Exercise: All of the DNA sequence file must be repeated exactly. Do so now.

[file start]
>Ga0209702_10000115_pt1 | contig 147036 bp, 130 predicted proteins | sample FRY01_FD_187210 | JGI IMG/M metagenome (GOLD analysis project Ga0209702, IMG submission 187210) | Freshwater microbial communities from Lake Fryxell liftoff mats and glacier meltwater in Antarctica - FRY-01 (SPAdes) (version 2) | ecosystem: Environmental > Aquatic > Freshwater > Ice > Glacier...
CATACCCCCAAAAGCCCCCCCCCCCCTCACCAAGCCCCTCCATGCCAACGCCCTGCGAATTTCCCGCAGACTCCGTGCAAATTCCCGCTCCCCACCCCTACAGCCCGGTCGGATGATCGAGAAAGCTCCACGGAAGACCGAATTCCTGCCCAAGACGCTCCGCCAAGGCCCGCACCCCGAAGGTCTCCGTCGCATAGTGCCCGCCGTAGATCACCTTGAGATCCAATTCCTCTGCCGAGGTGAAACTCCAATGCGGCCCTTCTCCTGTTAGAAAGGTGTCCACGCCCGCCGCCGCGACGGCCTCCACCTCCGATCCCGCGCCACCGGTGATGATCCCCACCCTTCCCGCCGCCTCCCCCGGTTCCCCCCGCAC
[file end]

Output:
>Ga0209702_10000115_pt1 | contig 147036 bp, 130 predicted proteins | sample FRY01_FD_187210 | JGI IMG/M metagenome (GOLD analysis project Ga0209702, IMG submission 187210) | Freshwater microbial communities from Lake Fryxell liftoff mats and glacier meltwater in Antarctica - FRY-01 (SPAdes) (version 2) | ecosystem: Environmental > Aquatic > Freshwater > Ice > Glacier...
CATACCCCCAAAAGCCCCCCCCCCCCTCACCAAGCCCCTCCATGCCAACGCCCTGCGAATTTCCCGCAGACTCCGTGCAAATTCCCGCTCCCCACCCCTACAGCCCGGTCGGATGATCGAGAAAGCTCCACGGAAGACCGAATTCCTGCCCAAGACGCTCCGCCAAGGCCCGCACCCCGAAGGTCTCCGTCGCATAGTGCCCGCCGTAGATCACCTTGAGATCCAATTCCTCTGCCGAGGTGAAACTCCAATGCGGCCCTTCTCCTGTTAGAAAGGTGTCCACGCCCGCCGCCGCGACGGCCTCCACCTCCGATCCCGCGCCACCGGTGATGATCCCCACCCTTCCCGCCGCCTCCCCCGGTTCCCCCCGCAC